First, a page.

Bear Fund benefits needy Peninsula pets and families

<I>Photo provided</I><BR>Bear, a small Lhasa Apso dog, inspired a charitable drive that each year subsidizes the cost of veterinary care for low income families and seniors.

PENINSULA - As long as we remember those we have loved and lost, they are never really gone.

William G. Mundy knows the pain of loss, but he chooses to honor the memory of his constant companion of over 17 years, a small Lhasa Apso dog named Bear, in an exceptional way.

Each year in his Ocean Park computer shop, CCME Avenger Computer Systems, he assembles one very special computer. Then, he donates that computer to the Oceanside Animal Hospital to be raffled off for $10 a ticket. The proceeds from the raffle go into a fund named in honor of Bear, money that helps subsidize the cost of veterinary care for low income families and seniors. This year the drawing will be held on Dec. 4, just in time for Christmas.

"It really does so much," said Mundy. "There's a huge need in this county."

By helping to keep other peoples' beloved companion pets alive, he is keeping the spirit of Bear alive.

"Bear was a remarkable little friend," he said.

Mundy never planned on having a dog.

"I couldn't stand dogs," he said with a shrug. "Nothing personal."

But in 1984, his ex-wife knew somebody who knew somebody who had a litter of puppies, and so she went and picked one out.

It was not love at first sight between Bear and Mundy. In fact, at first he found Bear annoying and troublesome. But then Mundy got sick.

"He jumped up on the bed and for over a week he never left me," said Mundy. A bond was formed that lasted a lifetime.

According to the American Kennel Club, Lhasa Apsos are known for their intelligence, hardy nature and courage. They originated in Tibet, where they were used as palace watchdogs. In Tibet they are called "bark lion sentinel dog."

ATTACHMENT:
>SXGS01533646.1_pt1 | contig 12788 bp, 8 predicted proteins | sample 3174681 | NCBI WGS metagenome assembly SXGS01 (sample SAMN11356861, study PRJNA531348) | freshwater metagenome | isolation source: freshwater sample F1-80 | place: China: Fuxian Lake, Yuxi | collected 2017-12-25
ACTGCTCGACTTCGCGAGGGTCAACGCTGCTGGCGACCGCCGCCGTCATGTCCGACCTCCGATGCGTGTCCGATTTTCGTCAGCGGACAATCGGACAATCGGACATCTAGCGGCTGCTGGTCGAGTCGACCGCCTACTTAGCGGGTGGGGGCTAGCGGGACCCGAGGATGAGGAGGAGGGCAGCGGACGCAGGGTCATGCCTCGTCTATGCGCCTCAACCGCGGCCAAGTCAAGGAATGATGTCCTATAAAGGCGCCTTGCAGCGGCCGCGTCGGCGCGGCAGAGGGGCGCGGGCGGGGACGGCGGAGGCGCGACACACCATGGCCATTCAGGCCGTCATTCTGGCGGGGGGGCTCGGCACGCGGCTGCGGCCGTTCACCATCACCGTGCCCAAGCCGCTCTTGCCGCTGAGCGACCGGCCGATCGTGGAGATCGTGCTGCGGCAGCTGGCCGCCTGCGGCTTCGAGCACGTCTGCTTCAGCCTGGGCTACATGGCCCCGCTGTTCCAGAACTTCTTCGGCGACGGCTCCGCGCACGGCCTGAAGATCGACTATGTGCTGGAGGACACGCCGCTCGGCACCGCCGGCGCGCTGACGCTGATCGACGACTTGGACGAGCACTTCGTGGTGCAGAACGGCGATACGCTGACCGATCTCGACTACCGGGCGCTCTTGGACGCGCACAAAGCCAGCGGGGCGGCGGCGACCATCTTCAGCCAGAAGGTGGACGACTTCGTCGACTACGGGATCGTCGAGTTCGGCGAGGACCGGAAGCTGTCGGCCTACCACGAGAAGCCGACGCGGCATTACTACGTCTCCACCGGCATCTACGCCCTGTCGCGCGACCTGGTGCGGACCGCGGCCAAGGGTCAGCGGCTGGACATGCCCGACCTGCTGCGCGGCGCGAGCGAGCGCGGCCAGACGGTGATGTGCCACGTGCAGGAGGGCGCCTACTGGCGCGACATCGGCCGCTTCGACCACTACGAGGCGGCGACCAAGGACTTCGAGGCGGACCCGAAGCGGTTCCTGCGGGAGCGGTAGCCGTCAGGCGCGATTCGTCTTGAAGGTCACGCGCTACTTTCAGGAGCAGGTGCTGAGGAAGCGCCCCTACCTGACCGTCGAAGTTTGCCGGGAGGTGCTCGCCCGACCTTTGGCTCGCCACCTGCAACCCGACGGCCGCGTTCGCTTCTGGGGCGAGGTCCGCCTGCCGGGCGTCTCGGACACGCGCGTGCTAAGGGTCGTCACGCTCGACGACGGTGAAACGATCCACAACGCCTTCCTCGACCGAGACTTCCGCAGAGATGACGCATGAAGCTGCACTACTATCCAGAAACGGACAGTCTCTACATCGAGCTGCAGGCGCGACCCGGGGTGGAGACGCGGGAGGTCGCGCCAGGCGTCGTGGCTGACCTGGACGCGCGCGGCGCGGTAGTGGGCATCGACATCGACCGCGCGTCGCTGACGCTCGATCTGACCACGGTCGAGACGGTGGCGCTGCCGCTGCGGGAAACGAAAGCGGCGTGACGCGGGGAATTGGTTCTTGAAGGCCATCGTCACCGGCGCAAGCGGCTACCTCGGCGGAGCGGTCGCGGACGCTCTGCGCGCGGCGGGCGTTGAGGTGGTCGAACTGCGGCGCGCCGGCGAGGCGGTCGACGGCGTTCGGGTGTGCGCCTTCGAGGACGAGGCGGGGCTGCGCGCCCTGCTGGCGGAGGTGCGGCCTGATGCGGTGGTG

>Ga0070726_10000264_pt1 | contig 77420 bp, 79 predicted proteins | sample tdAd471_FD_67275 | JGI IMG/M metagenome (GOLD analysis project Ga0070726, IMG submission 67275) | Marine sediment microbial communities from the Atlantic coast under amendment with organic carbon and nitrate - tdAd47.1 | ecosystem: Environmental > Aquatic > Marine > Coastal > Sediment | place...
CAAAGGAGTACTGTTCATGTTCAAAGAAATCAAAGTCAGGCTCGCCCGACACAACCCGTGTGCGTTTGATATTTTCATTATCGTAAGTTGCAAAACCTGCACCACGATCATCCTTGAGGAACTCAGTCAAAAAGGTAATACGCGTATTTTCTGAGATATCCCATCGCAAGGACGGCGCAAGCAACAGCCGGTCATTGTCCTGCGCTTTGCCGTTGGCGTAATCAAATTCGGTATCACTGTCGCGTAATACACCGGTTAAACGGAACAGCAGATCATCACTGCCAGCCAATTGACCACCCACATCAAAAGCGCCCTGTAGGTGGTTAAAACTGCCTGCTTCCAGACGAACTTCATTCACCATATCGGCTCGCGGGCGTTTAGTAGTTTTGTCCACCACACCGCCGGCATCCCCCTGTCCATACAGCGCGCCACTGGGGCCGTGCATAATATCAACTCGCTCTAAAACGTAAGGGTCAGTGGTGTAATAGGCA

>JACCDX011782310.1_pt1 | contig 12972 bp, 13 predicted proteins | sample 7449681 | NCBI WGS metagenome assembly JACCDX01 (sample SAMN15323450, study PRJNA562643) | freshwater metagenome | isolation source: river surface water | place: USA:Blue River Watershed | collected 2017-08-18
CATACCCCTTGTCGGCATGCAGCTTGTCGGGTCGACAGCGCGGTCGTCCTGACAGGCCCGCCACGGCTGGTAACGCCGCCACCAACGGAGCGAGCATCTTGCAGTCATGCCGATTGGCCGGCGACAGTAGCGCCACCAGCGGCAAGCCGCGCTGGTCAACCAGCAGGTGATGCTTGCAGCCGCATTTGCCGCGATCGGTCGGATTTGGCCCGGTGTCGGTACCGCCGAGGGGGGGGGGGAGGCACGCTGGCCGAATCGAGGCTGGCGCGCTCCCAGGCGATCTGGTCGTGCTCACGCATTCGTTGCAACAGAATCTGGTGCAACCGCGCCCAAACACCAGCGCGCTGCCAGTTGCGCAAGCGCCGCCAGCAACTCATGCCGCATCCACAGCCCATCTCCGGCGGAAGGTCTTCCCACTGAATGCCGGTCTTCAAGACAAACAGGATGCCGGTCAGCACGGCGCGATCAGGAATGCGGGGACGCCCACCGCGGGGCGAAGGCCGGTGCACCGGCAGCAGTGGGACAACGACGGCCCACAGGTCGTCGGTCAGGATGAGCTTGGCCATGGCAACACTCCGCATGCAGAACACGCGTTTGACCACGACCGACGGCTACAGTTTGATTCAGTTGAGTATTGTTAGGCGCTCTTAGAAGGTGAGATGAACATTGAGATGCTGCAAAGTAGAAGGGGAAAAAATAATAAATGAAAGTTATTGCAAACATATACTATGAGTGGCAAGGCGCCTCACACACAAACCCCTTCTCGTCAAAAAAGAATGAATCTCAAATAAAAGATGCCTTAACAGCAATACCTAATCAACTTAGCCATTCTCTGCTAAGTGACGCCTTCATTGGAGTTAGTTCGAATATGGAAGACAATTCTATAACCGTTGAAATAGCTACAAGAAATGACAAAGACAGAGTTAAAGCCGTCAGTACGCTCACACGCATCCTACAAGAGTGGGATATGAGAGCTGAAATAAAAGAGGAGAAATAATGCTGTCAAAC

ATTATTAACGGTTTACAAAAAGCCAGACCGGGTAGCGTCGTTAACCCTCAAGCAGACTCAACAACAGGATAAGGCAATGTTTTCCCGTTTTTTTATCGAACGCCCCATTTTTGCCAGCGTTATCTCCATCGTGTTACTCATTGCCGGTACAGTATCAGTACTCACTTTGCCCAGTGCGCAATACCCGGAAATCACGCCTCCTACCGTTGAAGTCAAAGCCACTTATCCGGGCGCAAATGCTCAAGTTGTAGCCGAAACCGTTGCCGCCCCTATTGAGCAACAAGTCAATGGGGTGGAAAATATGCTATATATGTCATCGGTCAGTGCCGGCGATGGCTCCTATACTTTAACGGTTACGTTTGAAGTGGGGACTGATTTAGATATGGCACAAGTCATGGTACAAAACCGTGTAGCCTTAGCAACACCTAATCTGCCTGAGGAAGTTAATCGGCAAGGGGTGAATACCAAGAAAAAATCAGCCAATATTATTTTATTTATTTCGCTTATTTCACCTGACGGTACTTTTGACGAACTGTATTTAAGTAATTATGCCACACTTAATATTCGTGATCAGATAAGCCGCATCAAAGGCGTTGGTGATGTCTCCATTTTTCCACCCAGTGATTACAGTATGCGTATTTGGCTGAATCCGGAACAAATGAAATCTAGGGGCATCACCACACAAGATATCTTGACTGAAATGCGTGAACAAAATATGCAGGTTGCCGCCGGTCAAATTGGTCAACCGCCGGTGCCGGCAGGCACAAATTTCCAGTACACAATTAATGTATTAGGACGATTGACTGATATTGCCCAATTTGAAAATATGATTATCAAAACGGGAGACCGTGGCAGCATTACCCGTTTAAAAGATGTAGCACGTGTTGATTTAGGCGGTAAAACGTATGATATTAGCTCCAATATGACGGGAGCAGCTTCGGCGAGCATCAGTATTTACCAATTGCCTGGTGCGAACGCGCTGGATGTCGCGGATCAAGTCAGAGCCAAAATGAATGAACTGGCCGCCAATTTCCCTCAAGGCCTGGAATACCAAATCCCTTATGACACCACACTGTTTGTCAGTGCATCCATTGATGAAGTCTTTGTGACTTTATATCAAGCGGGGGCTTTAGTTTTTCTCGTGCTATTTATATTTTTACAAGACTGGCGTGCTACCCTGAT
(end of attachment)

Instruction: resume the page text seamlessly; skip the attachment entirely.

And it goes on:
Although Bear's nickname at home was "wimpy," he still lived up to the tough reputation of the breed. Mundy remembers the time when they were living in Portland, and Bear took exception to a pitbull in the next yard. Bear jumped the four-foot fence and attacked the pitbull. The pitbull didn't have a chance.

"He got in underneath the other dog and took down the pitbull," said Mundy. The other dog ran away.

But, try and give Bear a bath, and it was another story all together.

"Like he was going to melt," said Mundy, smiling gently.

Bear and Mundy first met Dr. Catherine Lindblad and Dr. Ed Ketel of Oceanside Animal Hospital in 1994. Bear developed a skin condition living on the Peninsula. The veterinarians treated that condition, and the other ailments an aging dog develops. They grew to love him too. They knew he was special.

So when Bear passed away on Sept. 7, 2001, they all knew something had to be done. That year they established the Bear Fund, which the veterinarians administer at their discretion, and raffled off the first computer.

Now in its fourth year, the fund has raised thousands of dollars to help people who feel as strongly about their pets as Mundy feels about Bear. By some twist of fate, it is often someone who desperately needs a computer who wins, said Mundy.

"It will be interesting to see who gets it this year," he said. The thought of providing someone with a computer while raising money for those who love and care about their pets helps ease the pain of loosing Bear for Mundy, but nothing can replace Bear in his heart.

"I miss him so much," he said.

For more information about the Bear Fund, or to purchase raffle tickets, call the Oceanside Animal Clinic at 642-2232.

Recommended for you

(0) comments

Welcome to the discussion.

Keep it Clean. Please avoid obscene, vulgar, lewd, racist or sexually-oriented language.
Don't Threaten. Threats of harming another person will not be tolerated.
Be Truthful. Don't knowingly lie about anyone or anything.
Be Nice. No racism, sexism or any sort of -ism that is degrading to another person.
Be Proactive. Use the 'Report' link on each comment to let us know of abusive posts.
Share with Us. We'd love to hear eyewitness accounts, the history behind an article.